How Are You Playing?

There was a class of MBA students that was once asked by their professor, “What is risk?” The answers that came back were conventional:

“To start a business,” and “To become an entrepreneur,” and “To invest in the stock market.”

The professor let the class name several and then he named it, “To have only one source of income. This is what you have when you are an employee. When you own a business, you have multiple streams of income by the number of customers you have. If you lose one, it does not proportionately affect your income as being an employee.”

Of course, the class was surprised at the answer. It is not the training of academia for sure. However, the bare reality is that many people have a fear of losing their jobs and behave in that economic interest alone. For if they did, their one source of income would be compromised. It is all or nothing.

What would it look like to create a second stream of income? Or a third? If you really had to think about it, how do you play the game of money? Is it pure defense? Live on a budget? Oscar Wilde stated, “Anyone who lives within their means suffers from a lack of imagination.” How about playing the game as you did Monopoly? Ask: How do I get more houses and hotels? How can I make deals with others and create opportunities? How do I win? Somehow, when life started happening in the adult years, the approach to the game changed. Risk got redefined.

Reflect on the game that you are playing. Are you playing to win or are you playing to survive? How will that change in three years or ten years if you continue doing what you are doing today? You have become what you believe and define as risk. That is the reality by which you behave.

The fact is that if you are willing to work hard and you are not afraid to learn new things, you could take an extra 20 hours a week and reinvest it in yourself after you meet your honorable obligations to your one customer, your company. In a year, that is one thousand hours. So the question is, if you had one thousand hours that you applied yourself to could you convert that into a second stream of income? Of course you can.

Taking such a step is not hard. What is hard is confronting your belief system which has been developed by a lot of financial and social inertia. If you cannot see the opportunity, but you can only see the cost, there is a reason for that. Your view of reality has been shaped this way through your choices.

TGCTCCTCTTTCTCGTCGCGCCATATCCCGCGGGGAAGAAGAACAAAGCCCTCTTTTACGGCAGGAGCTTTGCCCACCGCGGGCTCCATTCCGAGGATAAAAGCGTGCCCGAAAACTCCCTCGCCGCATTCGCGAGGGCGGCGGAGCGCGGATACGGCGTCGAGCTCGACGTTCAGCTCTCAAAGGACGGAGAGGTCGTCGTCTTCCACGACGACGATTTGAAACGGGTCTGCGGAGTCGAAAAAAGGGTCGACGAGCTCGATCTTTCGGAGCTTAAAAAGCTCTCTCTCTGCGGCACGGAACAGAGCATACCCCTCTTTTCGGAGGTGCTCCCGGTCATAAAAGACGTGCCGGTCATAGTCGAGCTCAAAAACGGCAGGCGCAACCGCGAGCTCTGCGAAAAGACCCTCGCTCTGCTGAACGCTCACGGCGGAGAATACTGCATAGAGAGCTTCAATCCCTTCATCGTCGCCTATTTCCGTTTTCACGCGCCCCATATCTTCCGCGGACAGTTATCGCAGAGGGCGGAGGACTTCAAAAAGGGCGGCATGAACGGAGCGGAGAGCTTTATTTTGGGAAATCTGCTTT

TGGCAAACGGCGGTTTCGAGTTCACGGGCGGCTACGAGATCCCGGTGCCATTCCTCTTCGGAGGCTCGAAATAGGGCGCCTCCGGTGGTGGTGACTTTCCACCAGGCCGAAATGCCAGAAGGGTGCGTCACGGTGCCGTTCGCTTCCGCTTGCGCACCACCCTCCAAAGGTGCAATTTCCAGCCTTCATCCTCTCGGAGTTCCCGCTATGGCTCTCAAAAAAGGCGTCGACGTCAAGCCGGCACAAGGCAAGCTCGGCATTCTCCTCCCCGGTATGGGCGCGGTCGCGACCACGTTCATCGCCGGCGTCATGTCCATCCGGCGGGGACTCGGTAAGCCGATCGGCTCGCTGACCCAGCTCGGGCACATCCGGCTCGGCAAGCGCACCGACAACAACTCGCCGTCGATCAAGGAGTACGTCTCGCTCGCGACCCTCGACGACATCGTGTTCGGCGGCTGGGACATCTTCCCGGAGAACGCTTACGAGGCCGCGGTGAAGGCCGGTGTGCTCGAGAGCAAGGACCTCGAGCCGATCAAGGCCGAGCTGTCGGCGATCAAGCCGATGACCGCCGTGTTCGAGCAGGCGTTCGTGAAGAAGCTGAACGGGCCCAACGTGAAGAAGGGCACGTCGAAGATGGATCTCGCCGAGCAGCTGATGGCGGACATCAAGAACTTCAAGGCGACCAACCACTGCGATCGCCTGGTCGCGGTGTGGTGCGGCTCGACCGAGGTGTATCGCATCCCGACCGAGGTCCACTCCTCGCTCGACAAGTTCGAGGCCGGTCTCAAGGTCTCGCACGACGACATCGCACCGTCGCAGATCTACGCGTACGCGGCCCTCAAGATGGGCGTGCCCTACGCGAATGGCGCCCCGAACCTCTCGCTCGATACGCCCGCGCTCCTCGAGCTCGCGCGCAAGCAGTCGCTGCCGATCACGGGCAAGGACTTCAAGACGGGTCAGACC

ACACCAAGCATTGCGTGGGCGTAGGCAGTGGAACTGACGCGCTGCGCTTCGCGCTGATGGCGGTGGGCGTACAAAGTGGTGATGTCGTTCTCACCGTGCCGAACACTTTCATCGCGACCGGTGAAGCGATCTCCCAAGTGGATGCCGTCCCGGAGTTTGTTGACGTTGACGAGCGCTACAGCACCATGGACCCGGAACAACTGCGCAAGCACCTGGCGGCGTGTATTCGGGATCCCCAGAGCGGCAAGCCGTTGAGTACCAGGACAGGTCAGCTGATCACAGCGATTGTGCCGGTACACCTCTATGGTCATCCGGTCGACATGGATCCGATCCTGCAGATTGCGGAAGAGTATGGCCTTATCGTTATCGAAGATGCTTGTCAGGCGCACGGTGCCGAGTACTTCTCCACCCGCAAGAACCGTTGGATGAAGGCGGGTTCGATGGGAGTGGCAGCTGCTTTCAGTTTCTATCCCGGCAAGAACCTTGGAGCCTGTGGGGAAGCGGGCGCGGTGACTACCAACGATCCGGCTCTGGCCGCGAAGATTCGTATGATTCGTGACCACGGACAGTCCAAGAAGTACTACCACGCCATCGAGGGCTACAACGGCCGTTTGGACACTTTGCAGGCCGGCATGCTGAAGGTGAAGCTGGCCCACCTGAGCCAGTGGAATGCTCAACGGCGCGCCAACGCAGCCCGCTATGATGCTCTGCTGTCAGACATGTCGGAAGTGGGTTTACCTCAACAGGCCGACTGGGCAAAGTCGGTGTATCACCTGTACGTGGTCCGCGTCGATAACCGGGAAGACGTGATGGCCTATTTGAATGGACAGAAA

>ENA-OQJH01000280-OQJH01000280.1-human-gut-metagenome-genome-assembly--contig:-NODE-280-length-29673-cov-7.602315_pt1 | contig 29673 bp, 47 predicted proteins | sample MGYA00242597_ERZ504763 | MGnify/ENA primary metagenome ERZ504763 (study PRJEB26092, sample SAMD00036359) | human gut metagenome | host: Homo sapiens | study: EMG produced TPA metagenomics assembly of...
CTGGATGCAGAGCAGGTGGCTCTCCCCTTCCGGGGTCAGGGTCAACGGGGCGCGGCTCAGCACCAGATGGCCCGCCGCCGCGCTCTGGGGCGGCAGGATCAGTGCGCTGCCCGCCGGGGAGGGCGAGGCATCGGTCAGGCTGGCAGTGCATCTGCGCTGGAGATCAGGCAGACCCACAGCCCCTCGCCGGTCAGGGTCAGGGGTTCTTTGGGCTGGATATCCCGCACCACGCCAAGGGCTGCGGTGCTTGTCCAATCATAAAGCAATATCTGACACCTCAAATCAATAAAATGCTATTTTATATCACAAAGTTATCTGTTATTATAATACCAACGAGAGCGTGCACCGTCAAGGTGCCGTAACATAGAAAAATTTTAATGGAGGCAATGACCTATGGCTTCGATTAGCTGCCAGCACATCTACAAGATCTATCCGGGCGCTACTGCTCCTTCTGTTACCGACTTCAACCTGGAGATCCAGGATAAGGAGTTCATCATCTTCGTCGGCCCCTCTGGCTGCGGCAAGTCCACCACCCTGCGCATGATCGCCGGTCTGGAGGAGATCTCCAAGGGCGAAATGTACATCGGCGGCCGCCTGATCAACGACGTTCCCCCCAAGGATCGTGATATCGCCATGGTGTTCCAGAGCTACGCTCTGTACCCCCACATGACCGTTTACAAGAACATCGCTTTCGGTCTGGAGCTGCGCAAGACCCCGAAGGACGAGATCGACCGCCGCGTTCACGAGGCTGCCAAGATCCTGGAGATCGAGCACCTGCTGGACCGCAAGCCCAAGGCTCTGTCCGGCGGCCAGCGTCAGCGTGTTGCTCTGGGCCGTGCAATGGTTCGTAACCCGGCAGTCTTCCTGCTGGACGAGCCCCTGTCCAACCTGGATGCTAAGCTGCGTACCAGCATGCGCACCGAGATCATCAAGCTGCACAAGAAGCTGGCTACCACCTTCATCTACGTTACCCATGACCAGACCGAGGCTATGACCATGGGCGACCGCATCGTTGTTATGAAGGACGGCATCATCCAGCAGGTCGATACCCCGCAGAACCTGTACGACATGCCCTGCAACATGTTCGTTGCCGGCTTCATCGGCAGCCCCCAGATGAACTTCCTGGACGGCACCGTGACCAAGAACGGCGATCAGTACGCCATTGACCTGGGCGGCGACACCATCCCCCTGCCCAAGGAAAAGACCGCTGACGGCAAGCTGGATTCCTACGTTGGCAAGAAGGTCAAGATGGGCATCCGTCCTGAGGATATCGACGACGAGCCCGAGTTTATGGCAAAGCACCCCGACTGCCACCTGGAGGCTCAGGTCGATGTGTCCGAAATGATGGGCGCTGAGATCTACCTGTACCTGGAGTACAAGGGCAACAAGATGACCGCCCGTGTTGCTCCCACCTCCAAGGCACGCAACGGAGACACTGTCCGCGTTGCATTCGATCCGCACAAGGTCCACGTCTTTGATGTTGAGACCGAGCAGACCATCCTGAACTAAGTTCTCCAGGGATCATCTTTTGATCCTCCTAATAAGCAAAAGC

Robert Kiyosaki shares extensively about his journey to building wealth. His advice to everyone is, “The No. 1 thing people can do to increase their wealth is to start a part-time business.” I share his observation. Putting money into the stock market is an information disadvantage. You do not have control or information. Putting money into growing your very own business is an asset. It is designed as an investment of your time and money to give you a return. That is its purpose. You have an information advantage, and it grows based on your effort and commitment.

The best way to start is to first make a commitment. Commit that you want to wake up and play the game as a kid again. Then start asking the right questions and getting the right help. Each step you take pushes back your insecurities and minimizes the risk of one income stream. Next is to learn to think like an owner not an employee. The key question is about how to bring value which others are attracted to. Feel free to use the form below or go to and request the document on how to approach the 41st hour. With all the opportunity you have, go after building security for yourself and win the game just as you did when you were a kid.

Published by Don Dalrymple

I partner with founders and entrepreneurs in startup businesses. I write and consult on strategy, systems, team building and growing revenue.

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